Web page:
The most comprehensive and useful online resource we have found to track different companies’ net zero commitments is zerotracker.net. The database is freely downloadable under a Creative Commons license. However, we have attempted to clean it up in this data-file, including some additional fields and analytics.
The result is 630 companies that have pledged to reach some definition of ‘net zero’. Although the commitments are somewhat skewed towards easier-to-decarbonize sectors, such as financials (22%), TMT (6%), professional services (5%), retail (5%), healthcare (4%).
The average year to achieve this is 2044, although again, it varies by sector, and easer-to-decarbonize sectors tend to have sooner-dated targets.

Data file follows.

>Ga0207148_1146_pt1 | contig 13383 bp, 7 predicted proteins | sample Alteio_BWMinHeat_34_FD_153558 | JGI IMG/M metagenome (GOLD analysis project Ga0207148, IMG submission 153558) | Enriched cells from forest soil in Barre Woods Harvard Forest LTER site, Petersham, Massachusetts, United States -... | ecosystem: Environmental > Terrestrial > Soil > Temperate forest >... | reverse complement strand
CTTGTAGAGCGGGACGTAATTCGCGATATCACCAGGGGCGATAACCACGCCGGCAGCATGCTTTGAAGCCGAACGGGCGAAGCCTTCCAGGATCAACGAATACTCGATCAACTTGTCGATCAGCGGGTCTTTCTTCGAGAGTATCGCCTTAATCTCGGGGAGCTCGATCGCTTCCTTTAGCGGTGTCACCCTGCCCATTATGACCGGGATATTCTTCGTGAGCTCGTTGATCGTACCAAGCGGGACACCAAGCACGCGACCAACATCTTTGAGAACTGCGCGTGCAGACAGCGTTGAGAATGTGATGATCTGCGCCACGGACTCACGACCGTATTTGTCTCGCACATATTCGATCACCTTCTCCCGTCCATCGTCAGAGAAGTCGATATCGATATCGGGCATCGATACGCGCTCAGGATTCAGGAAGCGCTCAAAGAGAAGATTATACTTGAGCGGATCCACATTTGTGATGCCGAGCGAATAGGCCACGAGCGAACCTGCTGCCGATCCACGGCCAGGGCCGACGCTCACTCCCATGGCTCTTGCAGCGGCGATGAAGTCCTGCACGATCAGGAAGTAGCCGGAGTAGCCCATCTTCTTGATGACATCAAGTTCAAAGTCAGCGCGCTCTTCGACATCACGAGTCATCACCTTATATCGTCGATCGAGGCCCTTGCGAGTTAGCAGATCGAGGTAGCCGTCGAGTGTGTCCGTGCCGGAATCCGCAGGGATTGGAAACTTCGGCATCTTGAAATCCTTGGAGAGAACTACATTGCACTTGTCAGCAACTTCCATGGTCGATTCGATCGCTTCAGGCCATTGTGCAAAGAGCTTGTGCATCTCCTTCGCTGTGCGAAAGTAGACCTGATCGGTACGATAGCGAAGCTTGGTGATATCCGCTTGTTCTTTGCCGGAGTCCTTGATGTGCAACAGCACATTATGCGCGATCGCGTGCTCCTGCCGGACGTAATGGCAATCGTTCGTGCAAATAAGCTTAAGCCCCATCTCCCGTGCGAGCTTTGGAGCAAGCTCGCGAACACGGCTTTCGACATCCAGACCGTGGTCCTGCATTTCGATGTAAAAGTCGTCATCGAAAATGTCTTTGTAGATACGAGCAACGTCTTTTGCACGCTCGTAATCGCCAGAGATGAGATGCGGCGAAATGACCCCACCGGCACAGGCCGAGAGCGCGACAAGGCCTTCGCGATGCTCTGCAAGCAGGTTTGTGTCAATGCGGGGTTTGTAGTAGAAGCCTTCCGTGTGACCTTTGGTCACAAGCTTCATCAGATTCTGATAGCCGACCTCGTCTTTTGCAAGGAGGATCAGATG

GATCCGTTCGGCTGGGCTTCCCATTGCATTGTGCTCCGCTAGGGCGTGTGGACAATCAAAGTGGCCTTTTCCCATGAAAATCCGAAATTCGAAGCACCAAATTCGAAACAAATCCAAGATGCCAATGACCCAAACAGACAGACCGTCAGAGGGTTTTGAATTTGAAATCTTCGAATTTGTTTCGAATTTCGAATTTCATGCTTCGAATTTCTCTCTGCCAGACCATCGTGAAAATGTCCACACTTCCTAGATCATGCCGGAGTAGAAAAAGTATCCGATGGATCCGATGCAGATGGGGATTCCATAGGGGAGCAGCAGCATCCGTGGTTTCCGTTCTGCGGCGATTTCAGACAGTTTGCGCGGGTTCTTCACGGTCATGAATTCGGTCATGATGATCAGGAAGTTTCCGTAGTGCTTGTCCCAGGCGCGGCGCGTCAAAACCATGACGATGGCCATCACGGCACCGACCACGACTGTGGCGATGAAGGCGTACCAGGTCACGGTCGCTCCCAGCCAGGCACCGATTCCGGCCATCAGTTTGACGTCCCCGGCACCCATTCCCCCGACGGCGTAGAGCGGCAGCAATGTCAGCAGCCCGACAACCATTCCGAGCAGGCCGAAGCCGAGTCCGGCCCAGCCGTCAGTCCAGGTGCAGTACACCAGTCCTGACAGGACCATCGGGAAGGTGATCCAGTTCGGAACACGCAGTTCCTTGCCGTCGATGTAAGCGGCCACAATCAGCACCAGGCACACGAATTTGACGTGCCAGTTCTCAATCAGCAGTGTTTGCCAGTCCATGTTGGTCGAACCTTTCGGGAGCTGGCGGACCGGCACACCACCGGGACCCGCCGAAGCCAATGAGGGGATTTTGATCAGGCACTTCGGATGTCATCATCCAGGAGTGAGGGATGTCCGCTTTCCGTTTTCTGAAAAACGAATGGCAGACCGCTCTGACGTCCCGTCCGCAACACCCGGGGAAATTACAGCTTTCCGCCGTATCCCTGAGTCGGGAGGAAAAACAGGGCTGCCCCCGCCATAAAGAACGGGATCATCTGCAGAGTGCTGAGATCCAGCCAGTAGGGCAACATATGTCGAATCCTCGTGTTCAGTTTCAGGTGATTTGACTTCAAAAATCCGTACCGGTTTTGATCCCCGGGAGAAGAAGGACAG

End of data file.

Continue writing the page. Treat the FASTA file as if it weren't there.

A key question is credibility. 20% of the companies are deemed to have unclear decarbonization objectives and 45% are assessed to lack a clear plan to reach their goals (interestingly, energy companies scored above average on both of these metrics, at 16% and 27%, which squares with our own experience that some sectors are working hard to tackle CO2).
Another key question is scope. We were impressed to find that 50% of companies are including Scope 3 emissions in their decarbonization targets.
Finally, the list is substantively composed of large public companies, of which 40% are in Europe, 30% are in the US, 15% in Japan, c5% in both Australia and Canada. Clearly if you are a large public company, operating in these geographies, then investors are increasingly going to start ‘marking you down’ if you do not have clear decarbonization targets. On the other hand, private companies and emerging world companies are vastly under-represented in this data-file, which will re-awaken old fears over industrial leakage, and re-iterates the need for practical and economic decarbonization.
In the spirit of open source data, our clean-up of the database is free to download, in case it is useful for you, or helps inform your own company’s decarbonization targets.